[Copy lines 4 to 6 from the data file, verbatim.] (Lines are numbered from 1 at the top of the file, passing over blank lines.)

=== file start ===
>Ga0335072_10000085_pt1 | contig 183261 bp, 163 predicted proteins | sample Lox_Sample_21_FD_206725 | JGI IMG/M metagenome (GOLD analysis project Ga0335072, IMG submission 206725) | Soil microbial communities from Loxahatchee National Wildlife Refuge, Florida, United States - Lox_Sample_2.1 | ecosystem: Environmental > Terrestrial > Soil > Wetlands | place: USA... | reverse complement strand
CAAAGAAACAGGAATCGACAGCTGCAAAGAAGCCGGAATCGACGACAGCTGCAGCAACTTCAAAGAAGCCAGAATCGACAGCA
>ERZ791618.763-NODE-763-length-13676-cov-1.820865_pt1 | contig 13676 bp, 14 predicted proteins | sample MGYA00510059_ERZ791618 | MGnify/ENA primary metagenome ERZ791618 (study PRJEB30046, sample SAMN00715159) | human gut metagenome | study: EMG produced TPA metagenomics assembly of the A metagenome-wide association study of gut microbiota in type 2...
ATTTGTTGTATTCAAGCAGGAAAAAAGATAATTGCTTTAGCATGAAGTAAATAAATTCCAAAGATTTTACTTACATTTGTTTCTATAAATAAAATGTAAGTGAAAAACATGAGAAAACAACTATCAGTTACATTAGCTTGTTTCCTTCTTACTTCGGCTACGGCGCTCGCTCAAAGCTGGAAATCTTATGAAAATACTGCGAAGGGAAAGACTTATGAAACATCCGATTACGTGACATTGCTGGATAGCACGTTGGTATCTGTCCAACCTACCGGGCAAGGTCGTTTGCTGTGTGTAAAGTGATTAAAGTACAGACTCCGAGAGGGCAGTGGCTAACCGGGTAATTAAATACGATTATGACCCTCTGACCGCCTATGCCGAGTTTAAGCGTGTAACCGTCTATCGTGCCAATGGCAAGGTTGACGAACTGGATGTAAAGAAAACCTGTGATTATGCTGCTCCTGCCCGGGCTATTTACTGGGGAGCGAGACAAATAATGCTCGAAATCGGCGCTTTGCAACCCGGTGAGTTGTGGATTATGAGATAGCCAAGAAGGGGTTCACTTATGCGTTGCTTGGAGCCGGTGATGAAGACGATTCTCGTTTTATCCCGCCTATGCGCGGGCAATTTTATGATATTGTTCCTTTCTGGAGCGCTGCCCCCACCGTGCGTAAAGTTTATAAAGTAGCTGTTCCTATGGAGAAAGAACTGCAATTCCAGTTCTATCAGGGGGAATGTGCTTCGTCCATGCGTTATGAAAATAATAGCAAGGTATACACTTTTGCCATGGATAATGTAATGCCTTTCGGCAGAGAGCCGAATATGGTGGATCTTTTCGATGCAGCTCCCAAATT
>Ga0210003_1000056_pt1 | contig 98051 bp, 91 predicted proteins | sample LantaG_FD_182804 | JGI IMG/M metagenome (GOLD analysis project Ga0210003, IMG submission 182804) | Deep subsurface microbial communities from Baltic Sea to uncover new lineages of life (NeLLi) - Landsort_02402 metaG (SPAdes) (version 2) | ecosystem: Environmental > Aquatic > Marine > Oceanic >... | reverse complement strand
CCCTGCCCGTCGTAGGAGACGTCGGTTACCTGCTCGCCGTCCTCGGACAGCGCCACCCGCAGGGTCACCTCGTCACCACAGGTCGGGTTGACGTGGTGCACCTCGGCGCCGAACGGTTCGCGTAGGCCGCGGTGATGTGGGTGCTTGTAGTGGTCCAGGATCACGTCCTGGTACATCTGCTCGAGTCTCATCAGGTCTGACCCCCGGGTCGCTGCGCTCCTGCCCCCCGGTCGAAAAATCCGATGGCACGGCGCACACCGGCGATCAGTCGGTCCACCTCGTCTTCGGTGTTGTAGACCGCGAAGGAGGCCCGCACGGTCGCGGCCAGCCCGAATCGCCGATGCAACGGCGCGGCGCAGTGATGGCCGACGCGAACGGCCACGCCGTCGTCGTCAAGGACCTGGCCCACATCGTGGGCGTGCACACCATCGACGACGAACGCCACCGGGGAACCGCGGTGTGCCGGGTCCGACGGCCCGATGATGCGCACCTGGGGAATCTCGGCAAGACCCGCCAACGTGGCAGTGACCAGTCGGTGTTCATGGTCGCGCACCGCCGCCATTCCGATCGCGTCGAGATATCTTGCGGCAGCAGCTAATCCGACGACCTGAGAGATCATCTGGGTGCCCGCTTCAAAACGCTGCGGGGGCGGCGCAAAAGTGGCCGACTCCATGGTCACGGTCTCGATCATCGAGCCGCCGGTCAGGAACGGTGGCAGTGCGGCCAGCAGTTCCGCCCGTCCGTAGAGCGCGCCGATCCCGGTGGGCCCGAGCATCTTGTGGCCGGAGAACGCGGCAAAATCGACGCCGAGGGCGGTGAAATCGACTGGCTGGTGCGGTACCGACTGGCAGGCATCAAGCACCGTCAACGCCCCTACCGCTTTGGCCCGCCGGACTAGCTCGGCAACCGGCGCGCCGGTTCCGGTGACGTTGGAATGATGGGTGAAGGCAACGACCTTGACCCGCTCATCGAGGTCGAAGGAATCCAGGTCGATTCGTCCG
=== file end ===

ATTTGTTGTATTCAAGCAGGAAAAAAGATAATTGCTTTAGCATGAAGTAAATAAATTCCAAAGATTTTACTTACATTTGTTTCTATAAATAAAATGTAAGTGAAAAACATGAGAAAACAACTATCAGTTACATTAGCTTGTTTCCTTCTTACTTCGGCTACGGCGCTCGCTCAAAGCTGGAAATCTTATGAAAATACTGCGAAGGGAAAGACTTATGAAACATCCGATTACGTGACATTGCTGGATAGCACGTTGGTATCTGTCCAACCTACCGGGCAAGGTCGTTTGCTGTGTGTAAAGTGATTAAAGTACAGACTCCGAGAGGGCAGTGGCTAACCGGGTAATTAAATACGATTATGACCCTCTGACCGCCTATGCCGAGTTTAAGCGTGTAACCGTCTATCGTGCCAATGGCAAGGTTGACGAACTGGATGTAAAGAAAACCTGTGATTATGCTGCTCCTGCCCGGGCTATTTACTGGGGAGCGAGACAAATAATGCTCGAAATCGGCGCTTTGCAACCCGGTGAGTTGTGGATTATGAGATAGCCAAGAAGGGGTTCACTTATGCGTTGCTTGGAGCCGGTGATGAAGACGATTCTCGTTTTATCCCGCCTATGCGCGGGCAATTTTATGATATTGTTCCTTTCTGGAGCGCTGCCCCCACCGTGCGTAAAGTTTATAAAGTAGCTGTTCCTATGGAGAAAGAACTGCAATTCCAGTTCTATCAGGGGGAATGTGCTTCGTCCATGCGTTATGAAAATAATAGCAAGGTATACACTTTTGCCATGGATAATGTAATGCCTTTCGGCAGAGAGCCGAATATGGTGGATCTTTTCGATGCAGCTCCCAAATT
>Ga0210003_1000056_pt1 | contig 98051 bp, 91 predicted proteins | sample LantaG_FD_182804 | JGI IMG/M metagenome (GOLD analysis project Ga0210003, IMG submission 182804) | Deep subsurface microbial communities from Baltic Sea to uncover new lineages of life (NeLLi) - Landsort_02402 metaG (SPAdes) (version 2) | ecosystem: Environmental > Aquatic > Marine > Oceanic >... | reverse complement strand
CCCTGCCCGTCGTAGGAGACGTCGGTTACCTGCTCGCCGTCCTCGGACAGCGCCACCCGCAGGGTCACCTCGTCACCACAGGTCGGGTTGACGTGGTGCACCTCGGCGCCGAACGGTTCGCGTAGGCCGCGGTGATGTGGGTGCTTGTAGTGGTCCAGGATCACGTCCTGGTACATCTGCTCGAGTCTCATCAGGTCTGACCCCCGGGTCGCTGCGCTCCTGCCCCCCGGTCGAAAAATCCGATGGCACGGCGCACACCGGCGATCAGTCGGTCCACCTCGTCTTCGGTGTTGTAGACCGCGAAGGAGGCCCGCACGGTCGCGGCCAGCCCGAATCGCCGATGCAACGGCGCGGCGCAGTGATGGCCGACGCGAACGGCCACGCCGTCGTCGTCAAGGACCTGGCCCACATCGTGGGCGTGCACACCATCGACGACGAACGCCACCGGGGAACCGCGGTGTGCCGGGTCCGACGGCCCGATGATGCGCACCTGGGGAATCTCGGCAAGACCCGCCAACGTGGCAGTGACCAGTCGGTGTTCATGGTCGCGCACCGCCGCCATTCCGATCGCGTCGAGATATCTTGCGGCAGCAGCTAATCCGACGACCTGAGAGATCATCTGGGTGCCCGCTTCAAAACGCTGCGGGGGCGGCGCAAAAGTGGCCGACTCCATGGTCACGGTCTCGATCATCGAGCCGCCGGTCAGGAACGGTGGCAGTGCGGCCAGCAGTTCCGCCCGTCCGTAGAGCGCGCCGATCCCGGTGGGCCCGAGCATCTTGTGGCCGGAGAACGCGGCAAAATCGACGCCGAGGGCGGTGAAATCGACTGGCTGGTGCGGTACCGACTGGCAGGCATCAAGCACCGTCAACGCCCCTACCGCTTTGGCCCGCCGGACTAGCTCGGCAACCGGCGCGCCGGTTCCGGTGACGTTGGAATGATGGGTGAAGGCAACGACCTTGACCCGCTCATCGAGGTCGAAGGAATCCAGGTCGATTCGTCCG